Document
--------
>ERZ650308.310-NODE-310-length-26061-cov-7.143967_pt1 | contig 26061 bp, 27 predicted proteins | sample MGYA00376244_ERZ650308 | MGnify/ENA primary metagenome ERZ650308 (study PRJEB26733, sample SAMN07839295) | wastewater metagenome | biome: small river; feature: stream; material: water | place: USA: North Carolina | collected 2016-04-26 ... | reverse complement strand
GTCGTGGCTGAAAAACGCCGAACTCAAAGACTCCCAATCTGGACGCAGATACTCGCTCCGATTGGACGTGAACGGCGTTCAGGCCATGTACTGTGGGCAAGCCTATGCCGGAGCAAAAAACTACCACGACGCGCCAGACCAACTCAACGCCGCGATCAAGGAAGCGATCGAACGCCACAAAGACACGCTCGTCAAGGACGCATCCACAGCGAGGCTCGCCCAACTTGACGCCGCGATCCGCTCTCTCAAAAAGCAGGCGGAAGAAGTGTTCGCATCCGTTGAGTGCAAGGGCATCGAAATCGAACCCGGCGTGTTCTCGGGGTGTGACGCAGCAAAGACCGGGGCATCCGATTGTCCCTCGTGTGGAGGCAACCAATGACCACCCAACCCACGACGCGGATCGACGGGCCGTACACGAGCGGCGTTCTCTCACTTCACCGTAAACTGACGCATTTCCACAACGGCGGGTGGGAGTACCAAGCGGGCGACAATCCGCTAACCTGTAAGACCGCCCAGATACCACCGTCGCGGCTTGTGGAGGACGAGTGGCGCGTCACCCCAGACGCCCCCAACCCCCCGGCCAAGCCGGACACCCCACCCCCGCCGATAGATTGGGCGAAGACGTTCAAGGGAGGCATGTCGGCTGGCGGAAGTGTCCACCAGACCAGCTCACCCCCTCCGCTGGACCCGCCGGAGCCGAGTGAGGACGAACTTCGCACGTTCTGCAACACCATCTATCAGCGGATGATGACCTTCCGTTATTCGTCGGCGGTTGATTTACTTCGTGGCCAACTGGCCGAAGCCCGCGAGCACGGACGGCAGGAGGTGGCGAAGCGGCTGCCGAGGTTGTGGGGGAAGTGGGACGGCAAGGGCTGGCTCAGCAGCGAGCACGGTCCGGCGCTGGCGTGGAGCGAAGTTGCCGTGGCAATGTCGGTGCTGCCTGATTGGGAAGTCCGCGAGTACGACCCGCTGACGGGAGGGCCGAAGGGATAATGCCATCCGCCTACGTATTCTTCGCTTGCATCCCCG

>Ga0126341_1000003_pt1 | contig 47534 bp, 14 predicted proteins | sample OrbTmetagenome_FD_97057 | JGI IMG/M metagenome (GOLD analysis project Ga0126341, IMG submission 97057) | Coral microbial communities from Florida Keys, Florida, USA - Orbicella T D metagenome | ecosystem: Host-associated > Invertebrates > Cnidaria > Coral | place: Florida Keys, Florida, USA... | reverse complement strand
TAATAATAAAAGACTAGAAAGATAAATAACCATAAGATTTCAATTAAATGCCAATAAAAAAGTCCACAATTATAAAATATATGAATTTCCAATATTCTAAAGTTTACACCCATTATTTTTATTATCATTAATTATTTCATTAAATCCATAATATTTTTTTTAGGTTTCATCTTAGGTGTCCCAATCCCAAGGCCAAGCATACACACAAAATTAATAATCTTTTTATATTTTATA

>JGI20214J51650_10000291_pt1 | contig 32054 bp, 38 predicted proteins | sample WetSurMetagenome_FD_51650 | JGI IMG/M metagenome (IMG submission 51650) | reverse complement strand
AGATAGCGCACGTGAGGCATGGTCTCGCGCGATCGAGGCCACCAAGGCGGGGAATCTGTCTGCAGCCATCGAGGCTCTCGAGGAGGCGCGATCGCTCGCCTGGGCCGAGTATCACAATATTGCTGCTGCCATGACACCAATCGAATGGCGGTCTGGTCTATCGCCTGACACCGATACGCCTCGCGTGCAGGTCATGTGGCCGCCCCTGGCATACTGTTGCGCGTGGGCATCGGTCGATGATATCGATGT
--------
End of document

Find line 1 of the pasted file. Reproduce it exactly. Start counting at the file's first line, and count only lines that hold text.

>ERZ650308.310-NODE-310-length-26061-cov-7.143967_pt1 | contig 26061 bp, 27 predicted proteins | sample MGYA00376244_ERZ650308 | MGnify/ENA primary metagenome ERZ650308 (study PRJEB26733, sample SAMN07839295) | wastewater metagenome | biome: small river; feature: stream; material: water | place: USA: North Carolina | collected 2016-04-26 ... | reverse complement strand